Finding The Least Restrictive Environment

The term “Least Restrictive Environment” is used in special education and has specific requirements attached to it and its meaning.

§1412 subsection 5 of IDEA provides that students be taught in the least restrictive environment. This means they should be taught alongside their non-disabled peers and not in a separate setting whenever possible. The student should only be placed in a more restrictive environment when the “severity or nature of the disability” prevents it.

This term has been misused by many school personnel and misunderstood by students’ families.

I am not a lawyer and I do not intend this article to provide legal advice. Please contact an education or disability lawyer if you need further interpretation. I have included references to read the law for yourself as well as the interpretations that I found helpful in writing this article.


Least Restrictive Learning

Least Restrictive Environment Law

The term “least restrictive environment” appears 6 times in IDEA (Individuals with Disabilities Education Act) but is defined best in section 1412, where the term is defined. This section defines what states must do to receive funding under IDEA.

§1412. State eligibility

(5) Least restrictive environment
(A) In general
To the maximum extent appropriate, children with disabilities, including children in public or private institutions or other care facilities, are educated with children who are not disabled, and special classes, separate schooling, or other removal of children with disabilities from the regular educational environment occurs only when the nature or severity of the disability of a child is such that education in regular classes with the use of supplementary aids and services cannot be achieved satisfactorily.

Education of Individual with DisabilitiesOpens in a new tab. (emphasis on words and phrases is mine)

Gruenhagen and RossOpens in a new tab. suggest that some ways to determine whether the placement of the student is the least restrictive environment might be the “use of supplementary aids and services, educational and noneducational benefits, the effect of the child upon others, cost, and whether the student has been mainstreamed to the maximum extent possible when segregated placement is used.”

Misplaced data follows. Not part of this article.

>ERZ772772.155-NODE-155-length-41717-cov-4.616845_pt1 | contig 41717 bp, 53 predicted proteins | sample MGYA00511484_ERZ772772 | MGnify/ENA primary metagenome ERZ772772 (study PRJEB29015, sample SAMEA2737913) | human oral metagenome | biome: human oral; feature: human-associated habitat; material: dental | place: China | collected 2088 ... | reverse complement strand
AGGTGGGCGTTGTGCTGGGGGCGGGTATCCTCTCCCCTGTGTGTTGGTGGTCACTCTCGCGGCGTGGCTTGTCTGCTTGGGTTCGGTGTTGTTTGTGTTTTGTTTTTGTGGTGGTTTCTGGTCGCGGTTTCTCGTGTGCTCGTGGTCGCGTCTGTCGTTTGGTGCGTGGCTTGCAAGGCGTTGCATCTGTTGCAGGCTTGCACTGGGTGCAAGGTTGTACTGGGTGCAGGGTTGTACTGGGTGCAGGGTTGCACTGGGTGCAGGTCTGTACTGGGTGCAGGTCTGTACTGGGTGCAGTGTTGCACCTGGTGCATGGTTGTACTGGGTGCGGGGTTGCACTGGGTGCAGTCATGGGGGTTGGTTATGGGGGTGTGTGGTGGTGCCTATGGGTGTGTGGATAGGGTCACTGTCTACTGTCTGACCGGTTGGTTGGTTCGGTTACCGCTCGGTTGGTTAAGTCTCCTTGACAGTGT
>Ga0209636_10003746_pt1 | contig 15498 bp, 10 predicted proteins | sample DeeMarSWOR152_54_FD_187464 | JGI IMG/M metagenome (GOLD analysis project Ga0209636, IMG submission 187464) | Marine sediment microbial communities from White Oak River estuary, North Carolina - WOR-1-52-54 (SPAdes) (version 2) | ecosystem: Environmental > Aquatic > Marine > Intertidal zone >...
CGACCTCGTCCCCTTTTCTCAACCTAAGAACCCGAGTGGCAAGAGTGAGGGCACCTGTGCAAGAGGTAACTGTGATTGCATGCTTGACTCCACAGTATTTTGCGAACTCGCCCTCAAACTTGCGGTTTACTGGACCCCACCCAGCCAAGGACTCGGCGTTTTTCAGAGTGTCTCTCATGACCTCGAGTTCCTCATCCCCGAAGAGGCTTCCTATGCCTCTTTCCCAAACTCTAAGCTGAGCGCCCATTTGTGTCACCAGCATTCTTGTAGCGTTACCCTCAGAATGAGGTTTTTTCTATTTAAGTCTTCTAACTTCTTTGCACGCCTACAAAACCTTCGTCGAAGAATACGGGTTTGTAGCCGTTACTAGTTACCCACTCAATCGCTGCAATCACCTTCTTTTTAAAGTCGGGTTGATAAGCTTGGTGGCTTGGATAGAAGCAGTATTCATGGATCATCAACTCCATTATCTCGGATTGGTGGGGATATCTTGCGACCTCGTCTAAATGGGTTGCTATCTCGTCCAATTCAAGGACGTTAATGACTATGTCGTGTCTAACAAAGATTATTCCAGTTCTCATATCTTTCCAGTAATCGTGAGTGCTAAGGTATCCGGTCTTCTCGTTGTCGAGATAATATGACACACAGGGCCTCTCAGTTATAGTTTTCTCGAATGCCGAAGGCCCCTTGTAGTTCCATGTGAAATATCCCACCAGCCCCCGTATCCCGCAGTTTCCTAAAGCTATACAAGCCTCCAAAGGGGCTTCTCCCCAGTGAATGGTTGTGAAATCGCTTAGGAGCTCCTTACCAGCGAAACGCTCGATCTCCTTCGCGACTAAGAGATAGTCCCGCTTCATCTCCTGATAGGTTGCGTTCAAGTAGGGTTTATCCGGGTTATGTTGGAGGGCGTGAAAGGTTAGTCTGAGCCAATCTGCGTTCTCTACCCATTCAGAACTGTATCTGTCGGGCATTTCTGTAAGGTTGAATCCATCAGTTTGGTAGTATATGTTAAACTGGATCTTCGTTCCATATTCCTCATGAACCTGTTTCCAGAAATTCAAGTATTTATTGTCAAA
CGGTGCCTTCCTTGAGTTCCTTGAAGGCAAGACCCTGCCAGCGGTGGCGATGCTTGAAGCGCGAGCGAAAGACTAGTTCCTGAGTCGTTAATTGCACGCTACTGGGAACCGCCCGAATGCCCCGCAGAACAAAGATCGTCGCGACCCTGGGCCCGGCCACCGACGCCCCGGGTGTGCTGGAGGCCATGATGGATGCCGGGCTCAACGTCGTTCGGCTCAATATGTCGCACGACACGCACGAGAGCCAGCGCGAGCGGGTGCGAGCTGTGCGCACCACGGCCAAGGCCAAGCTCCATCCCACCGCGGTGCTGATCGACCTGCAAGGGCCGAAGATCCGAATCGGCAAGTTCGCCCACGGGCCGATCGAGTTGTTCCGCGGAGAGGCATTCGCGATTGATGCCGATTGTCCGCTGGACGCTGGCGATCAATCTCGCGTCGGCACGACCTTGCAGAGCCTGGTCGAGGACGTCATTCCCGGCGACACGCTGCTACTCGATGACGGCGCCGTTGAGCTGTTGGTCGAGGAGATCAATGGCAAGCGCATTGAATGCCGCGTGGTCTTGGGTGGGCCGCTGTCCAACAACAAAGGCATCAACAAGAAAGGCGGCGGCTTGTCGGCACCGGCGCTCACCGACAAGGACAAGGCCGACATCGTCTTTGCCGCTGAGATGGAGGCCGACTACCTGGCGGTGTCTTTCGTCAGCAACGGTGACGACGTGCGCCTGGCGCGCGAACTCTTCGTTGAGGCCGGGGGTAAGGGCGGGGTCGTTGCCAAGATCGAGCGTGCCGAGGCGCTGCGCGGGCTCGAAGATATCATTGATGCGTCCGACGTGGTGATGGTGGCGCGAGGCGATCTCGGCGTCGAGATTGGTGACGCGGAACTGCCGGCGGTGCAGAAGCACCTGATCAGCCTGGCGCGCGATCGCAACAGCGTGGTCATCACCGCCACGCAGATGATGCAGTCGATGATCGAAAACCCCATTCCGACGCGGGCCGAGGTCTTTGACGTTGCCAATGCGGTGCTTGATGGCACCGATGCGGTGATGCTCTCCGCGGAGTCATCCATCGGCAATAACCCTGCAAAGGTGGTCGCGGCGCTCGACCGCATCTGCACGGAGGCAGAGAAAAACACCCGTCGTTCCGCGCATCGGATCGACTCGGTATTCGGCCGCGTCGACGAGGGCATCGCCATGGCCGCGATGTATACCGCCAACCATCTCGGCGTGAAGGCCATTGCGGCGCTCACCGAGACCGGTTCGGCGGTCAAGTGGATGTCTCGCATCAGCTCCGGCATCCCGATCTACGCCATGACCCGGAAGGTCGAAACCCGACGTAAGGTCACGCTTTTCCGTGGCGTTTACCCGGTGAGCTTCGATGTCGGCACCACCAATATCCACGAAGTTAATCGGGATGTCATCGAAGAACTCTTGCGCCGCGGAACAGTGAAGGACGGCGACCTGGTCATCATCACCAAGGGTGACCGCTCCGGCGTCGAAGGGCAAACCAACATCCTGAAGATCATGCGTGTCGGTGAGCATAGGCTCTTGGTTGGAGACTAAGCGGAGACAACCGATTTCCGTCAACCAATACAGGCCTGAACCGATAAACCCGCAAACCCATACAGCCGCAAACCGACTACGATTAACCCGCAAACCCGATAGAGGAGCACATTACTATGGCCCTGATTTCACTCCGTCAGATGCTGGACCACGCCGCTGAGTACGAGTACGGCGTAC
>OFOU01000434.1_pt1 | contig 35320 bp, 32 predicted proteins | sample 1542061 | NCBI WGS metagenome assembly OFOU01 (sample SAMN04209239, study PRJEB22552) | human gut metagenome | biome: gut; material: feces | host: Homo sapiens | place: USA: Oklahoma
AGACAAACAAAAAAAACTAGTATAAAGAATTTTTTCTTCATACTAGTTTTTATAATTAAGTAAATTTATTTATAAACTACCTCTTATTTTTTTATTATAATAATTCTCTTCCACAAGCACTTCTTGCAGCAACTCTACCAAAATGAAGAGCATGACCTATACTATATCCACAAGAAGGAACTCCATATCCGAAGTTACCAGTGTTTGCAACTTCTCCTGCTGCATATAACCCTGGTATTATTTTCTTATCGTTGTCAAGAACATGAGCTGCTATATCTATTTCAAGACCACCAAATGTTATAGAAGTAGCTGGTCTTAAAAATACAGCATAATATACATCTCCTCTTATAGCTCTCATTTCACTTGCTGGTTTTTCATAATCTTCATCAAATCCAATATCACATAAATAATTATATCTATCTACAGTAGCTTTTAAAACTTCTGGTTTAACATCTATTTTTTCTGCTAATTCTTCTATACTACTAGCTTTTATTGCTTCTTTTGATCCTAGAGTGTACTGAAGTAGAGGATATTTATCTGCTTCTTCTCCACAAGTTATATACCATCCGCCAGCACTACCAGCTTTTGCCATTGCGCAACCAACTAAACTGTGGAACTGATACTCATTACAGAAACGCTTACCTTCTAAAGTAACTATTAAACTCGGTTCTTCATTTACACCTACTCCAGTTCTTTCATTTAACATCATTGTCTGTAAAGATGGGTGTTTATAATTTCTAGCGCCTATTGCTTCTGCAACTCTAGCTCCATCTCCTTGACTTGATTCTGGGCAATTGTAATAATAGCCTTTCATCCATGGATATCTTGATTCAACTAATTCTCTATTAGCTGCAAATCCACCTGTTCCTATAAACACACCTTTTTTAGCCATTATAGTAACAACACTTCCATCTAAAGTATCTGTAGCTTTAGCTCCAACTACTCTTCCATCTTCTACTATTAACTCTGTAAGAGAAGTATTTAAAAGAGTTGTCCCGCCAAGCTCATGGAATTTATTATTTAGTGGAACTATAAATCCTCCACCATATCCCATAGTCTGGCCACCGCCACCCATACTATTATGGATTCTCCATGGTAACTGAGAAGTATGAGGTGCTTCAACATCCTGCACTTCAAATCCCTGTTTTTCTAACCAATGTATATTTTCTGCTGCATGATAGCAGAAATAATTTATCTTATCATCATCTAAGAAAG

According to the Forte Law GroupOpens in a new tab., “LRE means that a child with a disability must be educated within the same classroom as typical mainstreamed non-disabled peers to the fullest extent possible in order to ensure that a disabled child is receiving a free appropriate public education (FAPE). “

What is the Least Restrictive Environment?

There isn’t one set of requirements that signals the least restrictive environment for each child. This is determined by the IEP team together.

What the law does say very clearly, is that if a child can be educated in a regular classroom with their peers, they should be placed in that classroom and have accommodations and modifications within that environment.

The least restrictive environment means that children should be in regular general education classes for as much of their day as possible. This doesn’t mean they need to be at the same academic level as their peers or don’t need assistance. It means they can be in the same classroom as their peers while learning.

It may be helpful to review demand avoidance and consider what struggles they are facing to come up with some ideas on how to keep them in the mainstream classroom.

How to Find the Least Restrictive Environment for Your Child

When the IEP team meets, they need to decide what the least restrictive environment is. This means that the parents, teachers, and district must discuss what the child needs and find the best placement.

Some questions to help the team find the least restrictive environment:

  • Academics
    • What modifications to the curriculum are needed (changing the level of materials either up or down)?
    • What accommodations are needed to access the curriculum (changes to how the material is presented)?
    • What can be done to deliver these in the general education classroom?
  • Related Services
    • What cannot be delivered in the classroom (push-out)?
    • What can be delivered in the general education classroom (push-in)?
  • Behavioral Needs
    • What are the behavioral support needs?
      • What can be delivered in the classroom?
      • What cannot be delivered in the classroom?
    • Is a staff member needed to support the child?
  • Review
    • What services (listed above or additional) cannot be met in a general education classroom?
    • What parts of the day can be spent in the general education classroom?
  • Additional Services
    • If an additional staff member was available for the child, would they be able to spend more time in the general education classroom (modifications, accommodations, behavioral, etc.)?
    • Is there any Assistive Technology not currently utilized that would allow access to the general education classroom?
      • If you are unsure about Assistive Technology, consult the district AT expert. They will observe the child in class and come up with ideas that you and the teachers may not have considered!

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